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Philosophy of Cognition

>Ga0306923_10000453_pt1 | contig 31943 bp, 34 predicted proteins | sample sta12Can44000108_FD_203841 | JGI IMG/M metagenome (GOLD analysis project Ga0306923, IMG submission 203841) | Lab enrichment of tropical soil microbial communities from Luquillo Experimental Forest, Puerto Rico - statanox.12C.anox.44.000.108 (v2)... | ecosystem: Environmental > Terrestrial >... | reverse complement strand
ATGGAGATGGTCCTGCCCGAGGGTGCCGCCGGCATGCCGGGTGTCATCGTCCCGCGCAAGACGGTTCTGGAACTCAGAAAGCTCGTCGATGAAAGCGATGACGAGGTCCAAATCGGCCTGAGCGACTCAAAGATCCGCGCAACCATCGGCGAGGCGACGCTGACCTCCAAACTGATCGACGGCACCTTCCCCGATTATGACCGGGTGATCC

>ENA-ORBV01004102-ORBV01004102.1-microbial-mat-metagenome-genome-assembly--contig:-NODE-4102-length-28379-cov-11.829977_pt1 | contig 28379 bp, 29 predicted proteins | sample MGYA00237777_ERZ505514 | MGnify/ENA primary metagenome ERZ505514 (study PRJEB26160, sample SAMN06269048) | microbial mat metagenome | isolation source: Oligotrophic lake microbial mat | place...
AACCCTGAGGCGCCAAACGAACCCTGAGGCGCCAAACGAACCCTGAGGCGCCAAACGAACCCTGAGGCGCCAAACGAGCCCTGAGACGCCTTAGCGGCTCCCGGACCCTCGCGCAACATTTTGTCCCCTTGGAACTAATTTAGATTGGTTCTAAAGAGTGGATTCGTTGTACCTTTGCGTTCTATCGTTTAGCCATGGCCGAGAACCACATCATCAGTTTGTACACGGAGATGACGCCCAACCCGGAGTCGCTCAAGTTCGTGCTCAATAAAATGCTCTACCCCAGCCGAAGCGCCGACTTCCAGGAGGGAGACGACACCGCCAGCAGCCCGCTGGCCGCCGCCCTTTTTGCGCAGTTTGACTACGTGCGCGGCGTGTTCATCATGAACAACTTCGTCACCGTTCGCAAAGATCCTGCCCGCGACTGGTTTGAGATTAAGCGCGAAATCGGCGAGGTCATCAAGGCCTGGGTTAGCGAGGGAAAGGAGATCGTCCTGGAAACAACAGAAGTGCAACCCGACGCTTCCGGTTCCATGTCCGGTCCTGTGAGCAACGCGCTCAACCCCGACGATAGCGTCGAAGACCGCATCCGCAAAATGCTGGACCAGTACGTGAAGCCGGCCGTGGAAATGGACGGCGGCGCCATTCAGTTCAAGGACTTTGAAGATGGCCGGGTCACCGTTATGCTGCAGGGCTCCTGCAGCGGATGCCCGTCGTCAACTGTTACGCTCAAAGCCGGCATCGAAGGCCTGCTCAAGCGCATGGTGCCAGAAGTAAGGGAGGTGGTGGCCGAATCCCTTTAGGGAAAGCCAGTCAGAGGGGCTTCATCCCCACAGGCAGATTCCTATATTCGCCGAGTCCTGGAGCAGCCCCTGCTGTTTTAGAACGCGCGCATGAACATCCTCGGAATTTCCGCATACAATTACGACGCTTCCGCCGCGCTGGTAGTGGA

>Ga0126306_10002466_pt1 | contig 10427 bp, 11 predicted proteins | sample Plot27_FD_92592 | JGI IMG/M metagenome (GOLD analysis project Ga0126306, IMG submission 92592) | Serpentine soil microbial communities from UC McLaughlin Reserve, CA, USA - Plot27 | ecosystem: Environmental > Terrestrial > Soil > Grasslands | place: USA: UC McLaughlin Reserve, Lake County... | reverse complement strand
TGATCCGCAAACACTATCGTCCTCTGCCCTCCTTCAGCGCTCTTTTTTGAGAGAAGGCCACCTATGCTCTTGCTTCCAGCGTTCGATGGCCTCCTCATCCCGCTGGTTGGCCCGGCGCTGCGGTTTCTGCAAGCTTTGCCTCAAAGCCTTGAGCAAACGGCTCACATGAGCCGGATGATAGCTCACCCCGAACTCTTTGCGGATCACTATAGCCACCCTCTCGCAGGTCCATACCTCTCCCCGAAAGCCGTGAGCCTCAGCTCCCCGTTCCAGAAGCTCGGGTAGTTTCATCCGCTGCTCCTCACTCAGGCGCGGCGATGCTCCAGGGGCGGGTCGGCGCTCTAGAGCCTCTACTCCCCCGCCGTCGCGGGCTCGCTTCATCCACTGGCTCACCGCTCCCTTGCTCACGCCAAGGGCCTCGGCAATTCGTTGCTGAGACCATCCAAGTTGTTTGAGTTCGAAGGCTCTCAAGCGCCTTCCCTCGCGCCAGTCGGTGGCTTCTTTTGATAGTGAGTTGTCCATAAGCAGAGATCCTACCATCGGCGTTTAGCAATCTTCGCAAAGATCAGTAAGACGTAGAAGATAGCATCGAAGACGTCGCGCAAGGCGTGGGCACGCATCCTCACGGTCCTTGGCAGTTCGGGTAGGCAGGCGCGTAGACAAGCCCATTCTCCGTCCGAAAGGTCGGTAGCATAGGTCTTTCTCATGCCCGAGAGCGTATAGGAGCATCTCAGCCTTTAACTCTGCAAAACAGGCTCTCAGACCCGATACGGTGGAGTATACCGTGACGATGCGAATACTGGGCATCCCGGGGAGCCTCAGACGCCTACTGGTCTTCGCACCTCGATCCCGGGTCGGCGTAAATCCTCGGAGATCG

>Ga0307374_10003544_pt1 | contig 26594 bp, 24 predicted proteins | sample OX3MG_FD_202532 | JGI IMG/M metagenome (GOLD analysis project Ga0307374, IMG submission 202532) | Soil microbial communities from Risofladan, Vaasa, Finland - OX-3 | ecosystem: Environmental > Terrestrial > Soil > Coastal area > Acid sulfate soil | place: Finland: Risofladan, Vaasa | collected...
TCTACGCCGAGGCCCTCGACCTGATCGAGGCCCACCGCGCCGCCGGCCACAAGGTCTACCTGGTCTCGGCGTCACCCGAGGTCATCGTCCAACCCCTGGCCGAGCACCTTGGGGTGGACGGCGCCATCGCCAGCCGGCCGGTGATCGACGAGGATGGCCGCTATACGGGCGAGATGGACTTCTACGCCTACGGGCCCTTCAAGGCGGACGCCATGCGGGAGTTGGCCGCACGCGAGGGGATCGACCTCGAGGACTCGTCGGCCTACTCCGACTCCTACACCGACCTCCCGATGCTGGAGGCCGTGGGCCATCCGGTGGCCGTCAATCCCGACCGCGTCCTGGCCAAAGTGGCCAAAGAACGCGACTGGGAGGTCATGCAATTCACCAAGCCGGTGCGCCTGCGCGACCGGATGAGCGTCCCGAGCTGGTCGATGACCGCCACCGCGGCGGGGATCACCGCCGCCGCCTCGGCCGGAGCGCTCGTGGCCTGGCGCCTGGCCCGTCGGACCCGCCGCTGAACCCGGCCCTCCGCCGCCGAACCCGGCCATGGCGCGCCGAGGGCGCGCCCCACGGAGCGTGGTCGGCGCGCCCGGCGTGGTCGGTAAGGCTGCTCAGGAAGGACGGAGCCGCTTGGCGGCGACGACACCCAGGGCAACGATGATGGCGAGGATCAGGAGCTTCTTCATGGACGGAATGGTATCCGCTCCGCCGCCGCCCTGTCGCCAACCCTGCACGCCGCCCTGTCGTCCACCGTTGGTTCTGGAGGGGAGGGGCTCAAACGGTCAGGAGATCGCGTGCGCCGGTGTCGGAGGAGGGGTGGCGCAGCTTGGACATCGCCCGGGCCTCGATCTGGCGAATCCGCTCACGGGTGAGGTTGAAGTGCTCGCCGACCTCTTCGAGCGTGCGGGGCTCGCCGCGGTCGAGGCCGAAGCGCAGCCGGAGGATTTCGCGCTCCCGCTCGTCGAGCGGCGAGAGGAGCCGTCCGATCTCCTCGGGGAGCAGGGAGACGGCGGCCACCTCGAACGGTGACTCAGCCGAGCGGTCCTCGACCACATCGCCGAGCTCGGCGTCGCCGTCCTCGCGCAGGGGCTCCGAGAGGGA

In The Idea of Phenomenology Husserl in the fourth lecture aims at one point to understand the process of cognition and why we can within cognition distinguish between true knowledge and senseless data from the evidence provided by our senses. We as humans use our cognition to obtain knowledge and comprehend the external world through thought and experience provided to us by our senses. He goes on to discuss to what extent our senses give us an accurate depiction and conception of reality. Husserl explains his quest, as a part of phenomenology is an a priori endeavor,independent of experience. Husserl as he defines “seeing” in a phenomenological sense describes it as an ability to grasp and realize a concept readily before oneself. This process of “seeing”lends itself to understanding what makes up the phenomena of the natural world. By investigating the sources and constructs of reason, Husserl tries to under cover the essence of being, in the natural world and in the mind. To uncover this essence he points to seeing or being consciously aware of things evident in the mind.Husserl goes on to argue against empiricist epistemologists who argue that judging the difference between things, which are readily evident in the mind and those that are not, is a typeof feeling which allows the readily evident to appear distinct from the latter. Husserl believes this is a shallow exploration of the topic because the argument for feeling distinction validity provides no understanding or knowledge of into what allows us to trust such a feeling. Husserl gives a simple mathematical expression to explicate that while in once instance he has “luminous intuition” or actual understanding of the truth in a statement, in another instance he only understands the expression as a representation of symbols. Husserl is pointing to a concept similar to the difference between say understanding and speaking a language and manipulating symbols to communicate in an unknown language (Chinese Room Experiment). In both situations there is a feeling however in one there is a stronger assurance of the truth in meaning while in the other there is no understanding of the expression. Husserl notes the difference in intentionality as an important distinction between the two sense experiences to show a weakness in the argument for feeling distinction validity. Both expressions in this example have the same functional meaning but not intentional meaning and therefore their “self-givenness” feeling is not sufficient nor necessary as evidence of the essence of their validity. Husserl closes his argument against this argument with an idea of “pure seeing,” that only what we designate it to mean it will mean, then he believes the argument which he is contradicting could be warranted.
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